As Norwegians mourn the victims of Friday’s attacks a Ugandan survivor of the Utoya island shooting tells Channel 4 News about his attempts to rescue a woman from the water.
A memorial service, one of many across the country, was held at Oslo Cathedral as the nation mourned its dead and braced itself for the number of victims to rise still further.
King Harald, his wife Queen Sonja and the Prime Minister, Jens Stoltenberg, visited grieving relatives of the young people gunned down, while buildings around the capital lowered their flags to half-mast and people streamed to the cathedral to light candles and lay flowers.
Ninety-two people are known to have died in the two attacks and dozens more have been injured.
Anders Behring Breivik has admitted carrying out the attacks but has denied breaking the law.
One of the men on the island was Ugandan Sam Muyizzi who told Channel 4 News he hid in a tree to avoid being shot.
He said: “I watched him (the gunman) shoot so many people so many times.”
Sam is not a strong swimmer but he cut his feet and hands to rescue a girl who was drowning in the water: “I saw this girl was dying so I had to forcefully lift her … she relaxed and she swam in a relaxed way and later on I met her and she was OK.”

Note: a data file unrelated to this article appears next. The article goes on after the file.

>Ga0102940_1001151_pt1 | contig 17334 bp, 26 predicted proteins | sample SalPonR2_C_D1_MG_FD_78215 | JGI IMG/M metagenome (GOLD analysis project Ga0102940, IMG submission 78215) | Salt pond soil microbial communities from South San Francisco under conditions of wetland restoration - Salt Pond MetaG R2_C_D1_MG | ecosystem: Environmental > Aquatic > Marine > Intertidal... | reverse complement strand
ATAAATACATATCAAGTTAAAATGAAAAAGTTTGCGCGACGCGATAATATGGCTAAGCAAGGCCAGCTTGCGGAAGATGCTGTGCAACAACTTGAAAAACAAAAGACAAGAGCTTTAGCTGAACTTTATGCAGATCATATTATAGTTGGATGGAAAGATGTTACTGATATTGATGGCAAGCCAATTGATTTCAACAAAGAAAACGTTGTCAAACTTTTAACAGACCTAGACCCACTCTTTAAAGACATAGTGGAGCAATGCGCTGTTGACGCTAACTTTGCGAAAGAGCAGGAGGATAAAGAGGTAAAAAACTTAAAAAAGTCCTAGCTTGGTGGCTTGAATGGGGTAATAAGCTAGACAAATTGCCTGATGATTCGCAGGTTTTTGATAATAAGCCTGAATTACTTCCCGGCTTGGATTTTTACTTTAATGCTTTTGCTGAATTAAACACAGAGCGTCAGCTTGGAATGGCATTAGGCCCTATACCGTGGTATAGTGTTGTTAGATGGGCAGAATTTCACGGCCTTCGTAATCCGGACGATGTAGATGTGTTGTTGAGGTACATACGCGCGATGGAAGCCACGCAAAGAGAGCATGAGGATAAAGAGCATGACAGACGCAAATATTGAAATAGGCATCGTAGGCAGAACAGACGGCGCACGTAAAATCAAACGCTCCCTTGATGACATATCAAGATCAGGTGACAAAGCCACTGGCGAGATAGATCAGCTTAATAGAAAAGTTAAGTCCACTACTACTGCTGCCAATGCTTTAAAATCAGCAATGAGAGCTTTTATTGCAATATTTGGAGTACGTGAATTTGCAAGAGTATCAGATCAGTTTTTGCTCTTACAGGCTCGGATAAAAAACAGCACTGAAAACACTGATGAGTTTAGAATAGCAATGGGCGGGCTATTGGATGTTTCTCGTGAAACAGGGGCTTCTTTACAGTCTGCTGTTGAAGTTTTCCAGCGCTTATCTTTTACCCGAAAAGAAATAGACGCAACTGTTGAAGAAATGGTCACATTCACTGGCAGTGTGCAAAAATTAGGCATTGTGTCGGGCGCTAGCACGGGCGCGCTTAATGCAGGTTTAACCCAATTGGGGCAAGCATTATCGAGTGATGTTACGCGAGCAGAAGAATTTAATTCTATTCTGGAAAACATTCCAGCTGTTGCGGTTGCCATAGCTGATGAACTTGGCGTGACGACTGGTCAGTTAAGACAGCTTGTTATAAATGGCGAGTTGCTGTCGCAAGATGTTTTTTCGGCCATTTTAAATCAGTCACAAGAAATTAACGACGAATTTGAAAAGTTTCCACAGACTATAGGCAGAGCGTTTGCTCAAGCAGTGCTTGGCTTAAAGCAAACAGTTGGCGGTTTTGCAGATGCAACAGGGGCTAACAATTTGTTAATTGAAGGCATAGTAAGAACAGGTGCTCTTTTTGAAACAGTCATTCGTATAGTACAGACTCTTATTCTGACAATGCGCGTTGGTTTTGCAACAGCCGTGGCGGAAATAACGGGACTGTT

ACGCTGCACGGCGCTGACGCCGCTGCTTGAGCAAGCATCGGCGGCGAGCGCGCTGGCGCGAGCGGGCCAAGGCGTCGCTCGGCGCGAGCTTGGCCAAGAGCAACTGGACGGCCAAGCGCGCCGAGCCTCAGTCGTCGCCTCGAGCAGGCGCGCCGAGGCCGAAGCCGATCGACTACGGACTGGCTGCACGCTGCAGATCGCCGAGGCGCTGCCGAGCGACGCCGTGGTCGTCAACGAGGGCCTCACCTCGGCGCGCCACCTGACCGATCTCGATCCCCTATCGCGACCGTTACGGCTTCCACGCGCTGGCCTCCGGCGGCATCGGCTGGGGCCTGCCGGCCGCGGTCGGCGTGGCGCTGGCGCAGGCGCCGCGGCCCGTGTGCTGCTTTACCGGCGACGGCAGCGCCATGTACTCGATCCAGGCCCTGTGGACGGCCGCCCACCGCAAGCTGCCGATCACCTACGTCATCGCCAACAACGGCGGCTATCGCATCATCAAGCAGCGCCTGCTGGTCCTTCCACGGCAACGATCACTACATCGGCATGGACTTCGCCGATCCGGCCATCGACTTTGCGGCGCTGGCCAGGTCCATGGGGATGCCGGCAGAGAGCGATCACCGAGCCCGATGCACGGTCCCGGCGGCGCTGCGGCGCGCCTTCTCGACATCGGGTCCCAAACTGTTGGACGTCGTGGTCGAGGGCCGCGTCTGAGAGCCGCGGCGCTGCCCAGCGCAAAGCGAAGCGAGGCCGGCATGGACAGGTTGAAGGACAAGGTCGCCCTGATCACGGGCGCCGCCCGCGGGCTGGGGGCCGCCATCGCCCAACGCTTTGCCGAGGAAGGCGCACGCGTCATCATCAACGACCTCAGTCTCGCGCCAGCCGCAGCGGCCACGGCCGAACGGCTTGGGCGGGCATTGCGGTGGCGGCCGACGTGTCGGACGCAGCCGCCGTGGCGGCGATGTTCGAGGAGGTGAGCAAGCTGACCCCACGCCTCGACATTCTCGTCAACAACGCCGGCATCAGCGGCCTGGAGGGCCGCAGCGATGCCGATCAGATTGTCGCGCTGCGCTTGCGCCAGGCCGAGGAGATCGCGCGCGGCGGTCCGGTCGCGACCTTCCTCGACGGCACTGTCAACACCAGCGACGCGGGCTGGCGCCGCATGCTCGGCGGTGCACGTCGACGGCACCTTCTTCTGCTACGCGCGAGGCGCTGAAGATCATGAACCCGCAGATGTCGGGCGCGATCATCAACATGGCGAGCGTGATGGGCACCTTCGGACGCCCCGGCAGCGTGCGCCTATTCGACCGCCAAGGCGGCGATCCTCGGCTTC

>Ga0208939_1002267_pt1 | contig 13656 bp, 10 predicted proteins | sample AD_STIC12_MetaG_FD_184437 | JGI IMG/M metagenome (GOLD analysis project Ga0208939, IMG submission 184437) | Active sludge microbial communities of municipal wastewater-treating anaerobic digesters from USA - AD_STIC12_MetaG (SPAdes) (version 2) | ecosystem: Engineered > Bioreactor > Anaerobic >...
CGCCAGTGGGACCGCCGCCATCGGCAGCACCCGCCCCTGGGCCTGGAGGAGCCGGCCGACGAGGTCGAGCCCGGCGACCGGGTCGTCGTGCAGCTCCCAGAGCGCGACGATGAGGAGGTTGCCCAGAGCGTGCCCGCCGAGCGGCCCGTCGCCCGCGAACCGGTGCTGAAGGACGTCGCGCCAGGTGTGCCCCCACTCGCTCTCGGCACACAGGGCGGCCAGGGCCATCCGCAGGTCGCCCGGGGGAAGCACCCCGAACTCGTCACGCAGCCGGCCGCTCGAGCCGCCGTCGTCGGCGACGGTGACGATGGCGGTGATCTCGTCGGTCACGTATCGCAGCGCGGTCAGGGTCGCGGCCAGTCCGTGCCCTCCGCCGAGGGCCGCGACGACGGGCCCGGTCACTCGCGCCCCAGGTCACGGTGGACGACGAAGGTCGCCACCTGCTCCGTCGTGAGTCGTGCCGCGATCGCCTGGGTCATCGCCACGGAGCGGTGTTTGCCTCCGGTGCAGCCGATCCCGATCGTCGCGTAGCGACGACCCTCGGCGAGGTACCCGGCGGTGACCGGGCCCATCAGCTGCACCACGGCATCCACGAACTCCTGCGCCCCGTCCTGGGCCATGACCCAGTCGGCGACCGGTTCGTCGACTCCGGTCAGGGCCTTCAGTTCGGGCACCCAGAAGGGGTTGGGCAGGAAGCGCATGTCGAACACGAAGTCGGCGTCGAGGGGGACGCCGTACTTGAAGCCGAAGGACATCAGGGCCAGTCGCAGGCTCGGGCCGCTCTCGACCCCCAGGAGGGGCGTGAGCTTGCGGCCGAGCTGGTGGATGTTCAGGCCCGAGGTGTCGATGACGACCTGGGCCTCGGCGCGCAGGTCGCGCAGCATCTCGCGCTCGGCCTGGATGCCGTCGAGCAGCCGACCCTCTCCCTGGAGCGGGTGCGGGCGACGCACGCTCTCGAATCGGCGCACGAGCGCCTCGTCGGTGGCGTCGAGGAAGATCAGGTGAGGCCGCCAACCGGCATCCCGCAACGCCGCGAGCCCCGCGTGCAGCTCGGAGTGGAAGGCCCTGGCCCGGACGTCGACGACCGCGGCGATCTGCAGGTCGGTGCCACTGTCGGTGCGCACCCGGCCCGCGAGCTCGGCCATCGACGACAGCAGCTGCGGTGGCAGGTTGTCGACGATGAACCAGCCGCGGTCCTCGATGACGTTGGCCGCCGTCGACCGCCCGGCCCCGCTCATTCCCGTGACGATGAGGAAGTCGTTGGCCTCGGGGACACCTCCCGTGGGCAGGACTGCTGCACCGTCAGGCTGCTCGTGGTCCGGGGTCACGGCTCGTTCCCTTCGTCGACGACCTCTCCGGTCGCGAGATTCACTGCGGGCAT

The Norwegian Prime Minister Jens Stoltenberg paid tribute to the victims.
“Today it is time for sorrow and we shall allow ourselves to stop and honour the dead. Mourn for those who are no longer with us. Ninety-two human lives are lost. Several are still missing. Everyone of those is a tragedy. Together, they make a national tragedy.
“I’m proud to live in a country that has managed to stand together in the face of tragedy. I am impressed over how much dignity, care and strength we have.”
The Prime Minister vowed that the response to the attacks would be “more freedom, more democracy but not naivety”
Flowers and candles were also placed outside the Royal Norwegian Embassy in London, which remained open today to provide support to anyone who needed it, its flag flying at half mast.
A spokesman said: “People have come to the embassy to express their sympathies. I read some of the notes they left and some were in Norwegian but most were in English.”
British police stood ready to help detectives in Norway investigating the massacre, with Home Secretary Theresa May offering Norwegian justice minister Knut Storberget any assistance needed.
She joined a series of senior political figures and the Queen in expressing sympathy in the wake of the attacks.